Amazon appears to have been granted a patent for Facebook. Strange as it sounds, that essentially what the patent for a “Social Networking system”, granted on 15 June, is.
The patent, reported by Network World, grants the online retail giant (via its Reno-based Amazon Technologies arm) control of the concept of “A networked computer system provides various services for assisting users in locating, and establishing contact relationships with, other users.”
That sounds a lot like what Facebook, Myspace, Bebo and many others have been doing for a long time. Indeed, the patent’s abstract essentially describes what Facebook does.
“Users can identify other users based on their affiliations with particular schools or other organizations. The system also provides a mechanism for a user to selectively establish contact relationships or connections with other users, and to grant permissions for such other users to view personal information of the user.”
Sound like Facebook to you? It even has the same kind of granular privacy. One of the supporting images in the patent document suggests travel planning service that allows you to see which of your friends are going to be in the same city at the same time, similar to Nokia-owned Dopplr.
One thing’s for sure, Amazon may have vaguely social elements to its service (wish lists, for example) but it’s certainly never run a full-on social network. It makes us wonder whether the folks at the US Patent Office have an internet connection. Facebook and many other online social networks are an inescapable part of life and everything about this patent screams “Prior Art!” Even when the application was submitted in May 2008, social networking was already well established.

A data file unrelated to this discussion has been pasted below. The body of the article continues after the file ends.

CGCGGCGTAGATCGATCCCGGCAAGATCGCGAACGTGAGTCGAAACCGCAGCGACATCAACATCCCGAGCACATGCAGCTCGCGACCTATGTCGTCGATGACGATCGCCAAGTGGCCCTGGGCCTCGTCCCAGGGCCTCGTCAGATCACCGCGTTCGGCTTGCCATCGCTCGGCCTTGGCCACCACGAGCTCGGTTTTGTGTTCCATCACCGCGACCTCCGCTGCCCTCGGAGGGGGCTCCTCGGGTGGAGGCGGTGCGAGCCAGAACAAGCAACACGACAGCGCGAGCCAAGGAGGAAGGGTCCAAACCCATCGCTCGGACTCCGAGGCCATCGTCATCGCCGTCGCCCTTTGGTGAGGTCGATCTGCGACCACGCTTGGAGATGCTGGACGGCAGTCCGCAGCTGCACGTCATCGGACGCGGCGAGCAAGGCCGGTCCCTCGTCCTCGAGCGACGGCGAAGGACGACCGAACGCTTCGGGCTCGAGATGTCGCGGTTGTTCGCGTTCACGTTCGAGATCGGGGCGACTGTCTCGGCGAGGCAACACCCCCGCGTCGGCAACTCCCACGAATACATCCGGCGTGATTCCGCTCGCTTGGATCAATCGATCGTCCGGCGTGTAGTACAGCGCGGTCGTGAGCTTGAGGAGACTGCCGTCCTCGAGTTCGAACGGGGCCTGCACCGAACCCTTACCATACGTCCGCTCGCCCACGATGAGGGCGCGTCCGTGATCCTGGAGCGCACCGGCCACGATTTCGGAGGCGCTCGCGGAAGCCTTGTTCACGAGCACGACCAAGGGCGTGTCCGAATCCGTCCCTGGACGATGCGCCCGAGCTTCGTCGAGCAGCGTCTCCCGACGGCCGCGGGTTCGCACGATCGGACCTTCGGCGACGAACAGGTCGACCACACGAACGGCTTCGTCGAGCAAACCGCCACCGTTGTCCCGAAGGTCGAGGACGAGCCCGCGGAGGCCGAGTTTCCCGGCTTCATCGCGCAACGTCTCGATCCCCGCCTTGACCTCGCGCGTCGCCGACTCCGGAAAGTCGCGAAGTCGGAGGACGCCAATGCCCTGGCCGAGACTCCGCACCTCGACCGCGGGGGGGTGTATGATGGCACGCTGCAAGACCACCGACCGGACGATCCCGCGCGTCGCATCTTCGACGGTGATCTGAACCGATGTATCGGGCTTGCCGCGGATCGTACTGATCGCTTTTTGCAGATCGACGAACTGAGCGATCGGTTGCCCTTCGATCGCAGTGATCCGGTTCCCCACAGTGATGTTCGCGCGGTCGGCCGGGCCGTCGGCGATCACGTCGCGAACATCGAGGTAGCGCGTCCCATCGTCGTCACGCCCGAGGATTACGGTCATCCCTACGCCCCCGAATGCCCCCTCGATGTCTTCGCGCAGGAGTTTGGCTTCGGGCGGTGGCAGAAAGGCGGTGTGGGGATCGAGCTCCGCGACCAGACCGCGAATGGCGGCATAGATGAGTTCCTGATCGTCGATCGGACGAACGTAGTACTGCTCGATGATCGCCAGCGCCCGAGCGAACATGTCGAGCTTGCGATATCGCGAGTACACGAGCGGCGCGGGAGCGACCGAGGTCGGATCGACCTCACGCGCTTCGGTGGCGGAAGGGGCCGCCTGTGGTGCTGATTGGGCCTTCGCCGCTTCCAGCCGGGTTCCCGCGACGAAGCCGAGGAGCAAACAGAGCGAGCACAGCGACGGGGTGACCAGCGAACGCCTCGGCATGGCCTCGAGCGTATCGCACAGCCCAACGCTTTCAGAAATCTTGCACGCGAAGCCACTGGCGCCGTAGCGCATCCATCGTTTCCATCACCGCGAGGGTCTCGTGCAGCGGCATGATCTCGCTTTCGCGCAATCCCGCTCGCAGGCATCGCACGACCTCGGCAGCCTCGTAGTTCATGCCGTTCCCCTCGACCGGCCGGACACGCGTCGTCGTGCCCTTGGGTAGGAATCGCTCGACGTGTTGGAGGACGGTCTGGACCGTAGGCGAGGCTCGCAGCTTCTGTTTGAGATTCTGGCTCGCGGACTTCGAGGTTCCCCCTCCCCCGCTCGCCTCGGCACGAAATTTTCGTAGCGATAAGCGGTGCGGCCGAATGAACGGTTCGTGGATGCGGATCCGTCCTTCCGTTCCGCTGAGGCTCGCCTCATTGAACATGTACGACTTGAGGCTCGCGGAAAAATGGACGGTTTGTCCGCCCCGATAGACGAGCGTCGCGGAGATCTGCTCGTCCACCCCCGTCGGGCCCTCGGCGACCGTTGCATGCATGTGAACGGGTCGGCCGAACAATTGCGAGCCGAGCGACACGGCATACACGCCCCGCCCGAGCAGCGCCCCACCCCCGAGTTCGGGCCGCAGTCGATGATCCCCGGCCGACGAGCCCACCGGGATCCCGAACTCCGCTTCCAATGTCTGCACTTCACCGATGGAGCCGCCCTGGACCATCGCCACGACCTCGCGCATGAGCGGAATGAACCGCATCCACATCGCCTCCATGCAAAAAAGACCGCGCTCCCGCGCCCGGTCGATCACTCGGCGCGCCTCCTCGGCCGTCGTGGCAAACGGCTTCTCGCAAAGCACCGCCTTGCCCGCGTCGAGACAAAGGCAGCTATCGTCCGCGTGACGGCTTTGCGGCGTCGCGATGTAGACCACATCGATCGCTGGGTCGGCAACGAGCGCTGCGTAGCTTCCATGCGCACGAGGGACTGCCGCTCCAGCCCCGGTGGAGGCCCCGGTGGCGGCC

The only prior art acknowledged by Amazon in the application is “Personal information management software” like Microsoft Outlook, “Groupware” like Lotus Notes and online ‘white pages’ and email services.
Although submitted in 2008, the patent has a long history. Forbes notes that:
“The patent was created by Brian Robertson and Warren Adams, co-founders of PlanetAll, which is often cited as the first social network. They sold it to Amazon in 1998, which held onto it for only two years before selling the company.”
The question is, will Amazon do anything with their patent? They could try to get Facebook and others to pay a license fee for running social networks, but we imagine that lawyers would stop that from happening. As Network World points out, Friendster patented a very similar social system four years ago and that hasn’t stopped other social services from flourishing.
It’s possible that Amazon is planning on turning its service into a fully social experience. That would be an interesting path for the company although why it would need a patent for already well established technologies isn’t clear.
We’ve asked Amazon for comment and will let you know what we hear back. Below are some images from the application.